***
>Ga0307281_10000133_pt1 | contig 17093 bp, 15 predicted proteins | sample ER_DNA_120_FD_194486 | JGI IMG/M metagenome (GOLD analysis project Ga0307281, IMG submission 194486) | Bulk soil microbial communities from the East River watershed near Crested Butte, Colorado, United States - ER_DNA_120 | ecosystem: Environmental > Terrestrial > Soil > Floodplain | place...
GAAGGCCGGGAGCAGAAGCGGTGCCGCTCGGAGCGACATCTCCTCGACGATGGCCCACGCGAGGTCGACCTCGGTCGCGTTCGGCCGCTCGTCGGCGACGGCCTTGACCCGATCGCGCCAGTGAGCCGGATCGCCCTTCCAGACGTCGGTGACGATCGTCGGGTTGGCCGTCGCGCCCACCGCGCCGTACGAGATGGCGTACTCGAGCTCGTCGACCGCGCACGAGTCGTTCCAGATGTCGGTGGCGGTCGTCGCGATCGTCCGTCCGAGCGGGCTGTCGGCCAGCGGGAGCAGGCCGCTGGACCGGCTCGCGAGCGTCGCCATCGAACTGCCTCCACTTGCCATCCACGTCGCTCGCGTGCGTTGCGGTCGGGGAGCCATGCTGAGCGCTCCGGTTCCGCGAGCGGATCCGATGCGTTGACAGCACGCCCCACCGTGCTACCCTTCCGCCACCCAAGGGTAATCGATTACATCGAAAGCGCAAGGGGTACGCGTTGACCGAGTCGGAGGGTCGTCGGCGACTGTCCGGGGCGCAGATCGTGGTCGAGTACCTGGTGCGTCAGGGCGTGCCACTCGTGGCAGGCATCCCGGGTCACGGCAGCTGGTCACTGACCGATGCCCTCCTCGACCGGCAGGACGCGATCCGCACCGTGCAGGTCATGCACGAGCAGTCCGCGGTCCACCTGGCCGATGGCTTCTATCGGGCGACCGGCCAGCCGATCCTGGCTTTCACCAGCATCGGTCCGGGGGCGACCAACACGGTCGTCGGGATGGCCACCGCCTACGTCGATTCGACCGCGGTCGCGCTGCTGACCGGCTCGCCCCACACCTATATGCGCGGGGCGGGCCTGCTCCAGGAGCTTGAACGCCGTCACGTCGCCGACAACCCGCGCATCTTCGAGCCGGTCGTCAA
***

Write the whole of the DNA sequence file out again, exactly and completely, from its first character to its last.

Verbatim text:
>Ga0307281_10000133_pt1 | contig 17093 bp, 15 predicted proteins | sample ER_DNA_120_FD_194486 | JGI IMG/M metagenome (GOLD analysis project Ga0307281, IMG submission 194486) | Bulk soil microbial communities from the East River watershed near Crested Butte, Colorado, United States - ER_DNA_120 | ecosystem: Environmental > Terrestrial > Soil > Floodplain | place...
GAAGGCCGGGAGCAGAAGCGGTGCCGCTCGGAGCGACATCTCCTCGACGATGGCCCACGCGAGGTCGACCTCGGTCGCGTTCGGCCGCTCGTCGGCGACGGCCTTGACCCGATCGCGCCAGTGAGCCGGATCGCCCTTCCAGACGTCGGTGACGATCGTCGGGTTGGCCGTCGCGCCCACCGCGCCGTACGAGATGGCGTACTCGAGCTCGTCGACCGCGCACGAGTCGTTCCAGATGTCGGTGGCGGTCGTCGCGATCGTCCGTCCGAGCGGGCTGTCGGCCAGCGGGAGCAGGCCGCTGGACCGGCTCGCGAGCGTCGCCATCGAACTGCCTCCACTTGCCATCCACGTCGCTCGCGTGCGTTGCGGTCGGGGAGCCATGCTGAGCGCTCCGGTTCCGCGAGCGGATCCGATGCGTTGACAGCACGCCCCACCGTGCTACCCTTCCGCCACCCAAGGGTAATCGATTACATCGAAAGCGCAAGGGGTACGCGTTGACCGAGTCGGAGGGTCGTCGGCGACTGTCCGGGGCGCAGATCGTGGTCGAGTACCTGGTGCGTCAGGGCGTGCCACTCGTGGCAGGCATCCCGGGTCACGGCAGCTGGTCACTGACCGATGCCCTCCTCGACCGGCAGGACGCGATCCGCACCGTGCAGGTCATGCACGAGCAGTCCGCGGTCCACCTGGCCGATGGCTTCTATCGGGCGACCGGCCAGCCGATCCTGGCTTTCACCAGCATCGGTCCGGGGGCGACCAACACGGTCGTCGGGATGGCCACCGCCTACGTCGATTCGACCGCGGTCGCGCTGCTGACCGGCTCGCCCCACACCTATATGCGCGGGGCGGGCCTGCTCCAGGAGCTTGAACGCCGTCACGTCGCCGACAACCCGCGCATCTTCGAGCCGGTCGTCAA